>to find the measure distribution. So much for your claim not to need it.
>It is the other way round. I know it is hard to swallow or even just
>to realise I'm serious (and not just poetical) but the physical
>emerges from the wole set of possible consistent continuations, so that
>the "physical implementation" appears only in the logical end.
>An another way to put it is that the physical world is defined by all
>implementations with the weaker sense of any relative computation.
>No first person can ever know how it is implemented.
>With comp the solidity of the physical worlds is a result of the complete
>invariance of first person experience for change among implementations.

    I stand by my above statement.

> >Anything real can be stated in objective terms.
>I totally agree with you. In particular subjective experience are real,
>and objective proposition can be stated on them (through informal or
>formal definition).

    Then there is an objective measure distribution, therefore no QTI or
other '1st person' nonsense.

> >If you say, prior to the duplication "I will either end up
> >in Washington xor in Moscow", that's an objectively false statement.
>Correct. I hope you will agree that if you say , prior to the
>duplication, "I will feel myself ending up
>in Washington xor in Moscow", that's an objectively true statement.
>(objectively with comp).

    No. (Or at least, incomplete.) It all really depends on the definition
of "me". At this point I can think of three reasonable ways to define it,
but none of them would lead to that statement. The simplest definition is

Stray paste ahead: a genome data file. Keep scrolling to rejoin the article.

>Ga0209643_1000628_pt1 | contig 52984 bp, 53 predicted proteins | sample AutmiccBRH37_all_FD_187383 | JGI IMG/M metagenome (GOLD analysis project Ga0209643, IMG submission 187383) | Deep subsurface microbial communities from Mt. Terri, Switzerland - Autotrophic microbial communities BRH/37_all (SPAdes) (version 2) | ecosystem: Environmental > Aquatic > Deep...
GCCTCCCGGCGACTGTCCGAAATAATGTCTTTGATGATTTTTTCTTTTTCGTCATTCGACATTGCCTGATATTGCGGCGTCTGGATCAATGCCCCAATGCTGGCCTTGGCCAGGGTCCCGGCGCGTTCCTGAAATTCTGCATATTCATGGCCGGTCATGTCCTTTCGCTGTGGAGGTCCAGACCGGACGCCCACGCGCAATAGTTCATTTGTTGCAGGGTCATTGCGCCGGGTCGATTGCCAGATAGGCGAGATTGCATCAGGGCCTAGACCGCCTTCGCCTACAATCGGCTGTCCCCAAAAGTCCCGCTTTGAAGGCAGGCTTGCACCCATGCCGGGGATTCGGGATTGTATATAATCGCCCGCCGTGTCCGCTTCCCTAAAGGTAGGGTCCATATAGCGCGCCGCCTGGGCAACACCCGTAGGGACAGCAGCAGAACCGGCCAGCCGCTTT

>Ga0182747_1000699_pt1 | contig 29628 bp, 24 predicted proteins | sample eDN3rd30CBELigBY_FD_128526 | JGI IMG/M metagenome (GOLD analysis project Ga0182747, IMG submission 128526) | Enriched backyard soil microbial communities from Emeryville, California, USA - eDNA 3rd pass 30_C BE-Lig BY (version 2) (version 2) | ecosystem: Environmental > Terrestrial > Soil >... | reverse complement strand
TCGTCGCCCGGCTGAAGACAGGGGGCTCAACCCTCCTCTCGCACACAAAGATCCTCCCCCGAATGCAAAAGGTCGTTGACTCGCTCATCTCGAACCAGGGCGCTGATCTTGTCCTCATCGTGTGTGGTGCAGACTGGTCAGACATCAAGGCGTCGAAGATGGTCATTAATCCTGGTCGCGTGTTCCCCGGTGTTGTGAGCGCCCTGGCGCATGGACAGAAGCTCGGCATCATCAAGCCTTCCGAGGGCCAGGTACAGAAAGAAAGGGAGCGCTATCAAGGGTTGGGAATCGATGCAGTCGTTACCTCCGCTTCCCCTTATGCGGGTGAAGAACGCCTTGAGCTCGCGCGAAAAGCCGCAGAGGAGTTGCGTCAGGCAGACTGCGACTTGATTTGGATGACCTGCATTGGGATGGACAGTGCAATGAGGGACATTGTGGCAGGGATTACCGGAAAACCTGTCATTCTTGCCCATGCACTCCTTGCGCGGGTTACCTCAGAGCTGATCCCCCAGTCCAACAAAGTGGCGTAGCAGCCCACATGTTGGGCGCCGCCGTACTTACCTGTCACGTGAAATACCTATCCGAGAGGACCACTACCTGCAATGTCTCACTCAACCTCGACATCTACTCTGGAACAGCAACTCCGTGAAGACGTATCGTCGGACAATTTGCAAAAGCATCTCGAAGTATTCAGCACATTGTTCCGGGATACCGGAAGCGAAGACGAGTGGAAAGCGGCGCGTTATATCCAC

to define 'me' as a thought; then I exist only for a moment and never leave
my home city.
    The closest to what you want would be to define 'me' as a particular
implementation of a computation. I believe that in this case, some of 'us'
would die, some of us would end up in Moscow, while the rest of 'us' would
end up in Washington.
    But because the total measure increases in the copying process, bear in
mind that a # of implementations must also be created.
    I say that the original implementations would die or split up, but be
joined by their newly created brothers in the new cities. (Mathematically,
recall that I am referring to sets of mappings which satisfy the transition
rules in question. A mapping could refer both to my original body and to
the particles used to create a new body; such a mapping could survive the
transition. I should study this more carefully, e.g. to find out if the
fraction that do this is large or negligable.)
    Finally, I could define 'me' as the set of all such implementations.
Then I should say "I will feel myself ending up in Washington and not in
Moscow, _as well as_ in Moscow and not in Washington." (In different
observer-moments, of course.)

> >> > The difference between the first person and the third person is
> >> > basically the same as the difference between having an headache and
>having a friend having an headhache.
> >
> > The above statement makes no sense, unless it is the same as the
> >difference between having a headache, and having had a headache.
>Perhaps. Sure if you are willing to believe there is eventually only
>one person. I am open to that idea but quite not convince yet.

    It's all a matter of definition, but I have always thought the above to
be a problem for the '1st person' view. What does differentiate different

                         - - - - - - -
               Jacques Mallah (
         Physicist / Many Worlder / Devil's Advocate
"I know what no one else knows" - 'Runaway Train', Soul Asylum
         My URL:
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Received on Sun Apr 08 2001 - 13:21:06 PDT